“As the students get older you see that being such a tight-knit group has really helped to shape them as young adults. It helps them when they are applying for colleges too. The year 11s really show the skills of being able to work with others, listening to others and showing empathy. It means something to them.”

Nicola Parsons, who started her teaching career at Wright Robinson as an NQT 15 years ago and is now head of modern foreign languages, believes that the whole-school approach to teamwork is key to its success.

“The ethos of the school is lovely,” she said. “You walk around the building and children you don’t even teach will say: ‘Hi Miss. Are you okay?’ They hold doors open and we are able to teach without having to contend with other issues. That’s why the progress the children make is outstanding. Everyone has bought into the ethos.”

Mr Beischer himself believes that part of Team Wright Robinson’s success is due to the fact that the students can identify with it.

“It seemed to resonate with them straight away,” he said. “So often you see people’s mission statements and they are very high-falutin and complicated. But our mission statement is: ‘Believe in the team and the team will believe in you.’

“The school wasn’t always like this and I honestly think that one of the biggest factors in us getting to outstanding was the teamwork concept. The children’s behaviour is outstanding. If the teachers see something untoward they’ll just challenge the children and say: ‘Hey, that’s not teamwork, is it?’”

Echoes of 2012: The London Olympics helped to inspire the ethos of teamwork that has led the transformation at Wright Robinson College. Above is one of the banners that can be see around the school



During the school’s Ofsted inspection in 2016 the lead inspector told Mr Beischer that over two days at the school she and the other six inspectors had only seen one instance of what they initially assumed to be bad behaviour.

“She told me the inspectors had seen a boy half-running in the corridor. But all he’d done was half-run up to another child whose bag had fallen open and said ‘be careful or you’ll lose all your books’.”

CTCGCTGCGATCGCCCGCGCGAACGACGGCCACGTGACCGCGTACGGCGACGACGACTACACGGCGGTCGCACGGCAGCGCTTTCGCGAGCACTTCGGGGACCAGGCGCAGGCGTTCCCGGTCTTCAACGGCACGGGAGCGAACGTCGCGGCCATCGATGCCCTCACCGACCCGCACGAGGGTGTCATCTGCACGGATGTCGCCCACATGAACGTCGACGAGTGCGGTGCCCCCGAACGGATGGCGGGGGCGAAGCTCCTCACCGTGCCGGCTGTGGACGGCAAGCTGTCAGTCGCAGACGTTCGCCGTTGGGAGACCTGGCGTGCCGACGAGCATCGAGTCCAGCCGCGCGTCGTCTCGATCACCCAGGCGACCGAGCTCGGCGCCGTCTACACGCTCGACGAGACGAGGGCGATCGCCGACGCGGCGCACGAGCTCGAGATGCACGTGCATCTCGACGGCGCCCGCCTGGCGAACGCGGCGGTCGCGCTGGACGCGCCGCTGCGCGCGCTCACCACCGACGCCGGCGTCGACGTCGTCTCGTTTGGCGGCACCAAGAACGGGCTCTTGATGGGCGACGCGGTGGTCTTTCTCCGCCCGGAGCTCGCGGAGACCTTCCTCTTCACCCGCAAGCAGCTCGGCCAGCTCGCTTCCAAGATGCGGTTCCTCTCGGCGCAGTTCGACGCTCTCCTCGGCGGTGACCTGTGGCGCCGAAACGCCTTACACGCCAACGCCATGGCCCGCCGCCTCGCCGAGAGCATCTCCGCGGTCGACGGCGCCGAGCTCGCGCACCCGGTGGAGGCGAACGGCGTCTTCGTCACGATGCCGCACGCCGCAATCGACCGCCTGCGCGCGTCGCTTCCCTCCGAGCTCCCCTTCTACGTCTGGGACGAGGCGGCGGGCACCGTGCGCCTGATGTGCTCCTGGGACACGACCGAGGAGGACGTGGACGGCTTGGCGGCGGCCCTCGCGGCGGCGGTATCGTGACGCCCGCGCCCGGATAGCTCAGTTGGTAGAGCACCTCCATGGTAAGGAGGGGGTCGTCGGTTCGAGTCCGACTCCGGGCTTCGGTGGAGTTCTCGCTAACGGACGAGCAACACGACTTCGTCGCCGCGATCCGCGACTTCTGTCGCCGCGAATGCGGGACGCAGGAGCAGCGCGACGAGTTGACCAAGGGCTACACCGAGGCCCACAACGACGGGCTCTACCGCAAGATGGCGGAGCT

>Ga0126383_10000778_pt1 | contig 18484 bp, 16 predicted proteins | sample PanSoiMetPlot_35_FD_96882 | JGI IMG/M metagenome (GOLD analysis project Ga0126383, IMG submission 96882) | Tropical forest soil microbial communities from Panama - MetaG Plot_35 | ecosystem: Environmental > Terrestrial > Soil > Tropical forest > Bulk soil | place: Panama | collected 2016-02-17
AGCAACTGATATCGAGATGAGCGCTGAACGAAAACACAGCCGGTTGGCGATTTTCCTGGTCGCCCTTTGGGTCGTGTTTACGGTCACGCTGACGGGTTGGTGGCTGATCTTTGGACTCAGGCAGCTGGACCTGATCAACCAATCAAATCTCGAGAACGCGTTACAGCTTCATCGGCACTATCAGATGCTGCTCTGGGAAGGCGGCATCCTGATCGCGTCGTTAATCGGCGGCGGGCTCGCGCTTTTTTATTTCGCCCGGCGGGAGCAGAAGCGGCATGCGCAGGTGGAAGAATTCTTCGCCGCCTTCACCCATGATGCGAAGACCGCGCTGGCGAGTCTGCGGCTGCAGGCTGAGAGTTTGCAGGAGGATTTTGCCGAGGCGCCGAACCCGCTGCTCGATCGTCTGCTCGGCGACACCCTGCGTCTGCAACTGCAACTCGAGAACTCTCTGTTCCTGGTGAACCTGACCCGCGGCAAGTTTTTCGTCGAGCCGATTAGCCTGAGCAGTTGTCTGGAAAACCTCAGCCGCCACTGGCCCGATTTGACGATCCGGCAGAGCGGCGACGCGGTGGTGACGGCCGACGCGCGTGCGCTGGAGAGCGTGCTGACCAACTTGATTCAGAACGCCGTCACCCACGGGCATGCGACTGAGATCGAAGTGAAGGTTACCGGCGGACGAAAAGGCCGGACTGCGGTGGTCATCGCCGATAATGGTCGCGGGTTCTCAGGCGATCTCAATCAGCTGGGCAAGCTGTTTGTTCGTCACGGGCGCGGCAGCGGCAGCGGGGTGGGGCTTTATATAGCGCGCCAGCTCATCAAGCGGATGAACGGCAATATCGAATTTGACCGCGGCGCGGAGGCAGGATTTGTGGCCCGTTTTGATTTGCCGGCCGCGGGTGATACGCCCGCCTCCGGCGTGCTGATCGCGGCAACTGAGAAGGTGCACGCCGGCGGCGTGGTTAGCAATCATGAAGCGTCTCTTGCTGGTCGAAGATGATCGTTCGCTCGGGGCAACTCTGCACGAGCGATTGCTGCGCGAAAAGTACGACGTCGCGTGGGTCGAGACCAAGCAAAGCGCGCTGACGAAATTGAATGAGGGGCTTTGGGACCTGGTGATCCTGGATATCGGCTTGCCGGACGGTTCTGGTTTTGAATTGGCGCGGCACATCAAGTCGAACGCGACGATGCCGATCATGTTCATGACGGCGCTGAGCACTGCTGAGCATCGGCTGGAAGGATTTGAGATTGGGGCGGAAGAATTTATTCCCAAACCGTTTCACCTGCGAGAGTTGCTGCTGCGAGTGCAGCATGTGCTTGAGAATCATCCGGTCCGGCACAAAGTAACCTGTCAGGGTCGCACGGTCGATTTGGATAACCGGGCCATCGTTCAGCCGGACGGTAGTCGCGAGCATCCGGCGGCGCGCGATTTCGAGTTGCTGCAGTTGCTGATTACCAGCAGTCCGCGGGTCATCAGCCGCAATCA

Mr Beischer and the teaching staff are frequently complimented on the pupils’ behaviour.

“People always comment on the standard of conduct, the standard of behaviour and the pupils’ uniform,” he said. “You’ll never see a shirt out in this school, or a tie that’s undone. We’ve tied the importance of manners and the common courtesies of ‘good morning’, ‘good afternoon’ and ‘how are you?’ into teamwork. It’s become a way of life here.

“In a way, teamwork is purely the vehicle by which you bring about all the qualities you want to see in young people, such as leading by example, having strength of character, being able to work as a member of a team, and having a sense of responsibility.”

In the last five years, Wright Robinson pupils have demonstrated all those qualities and more. Three students recently spotted a house on fire and immediately rang the police and the fire service, potentially saving lives in the process. Another group found a man in the street who was feeling very ill and rang for an ambulance. “They had the confidence to think on their feet and act quickly,” said Mr Beischer. “It made me immensely proud.”

Unusually, many of the pupils apply to be a prefect in their final year at Wright Robinson, keen to lead by example and help the head run the school. As a result, there are currently 270 prefects out of 320 year 11 pupils.

The ability to work as part of a team is a valuable skill for the workplace too. Research published last year by the Duke of Edinburgh’s Award found that 95 per cent of UK senior managers regard soft skills as equally or more important than exam results alone, with 98 per cent recommending that young people should invest more time in enhancing skills like communication, teamwork and leadership.

“One of the qualities that employers want is the ability to work as part of a team,” said Mr Beischer. “I feel that teamwork is such a powerful force for good yet it’s so sadly neglected and I can’t understand why. It’s a concept that’s easily and readily understood by young people and it makes such a difference.

“I often think that a headteacher’s job is a bit like the prime minister’s. The hardest part of it is to create a community that supports, looks after and works with one another. This would be a fine country if all of us were to work together more and that’s the most difficult and challenging job of any headteacher – to create a school where everyone believes in the same thing. But we’ve got that here.” 

  • Emma Lee-Potter is a freelance education journalist.

Further information

For more information, visit http://wrightrobinson.co.uk or email Wright Robinson College headteacher Neville Beischer on n.beischer@wrightrobinson.co.uk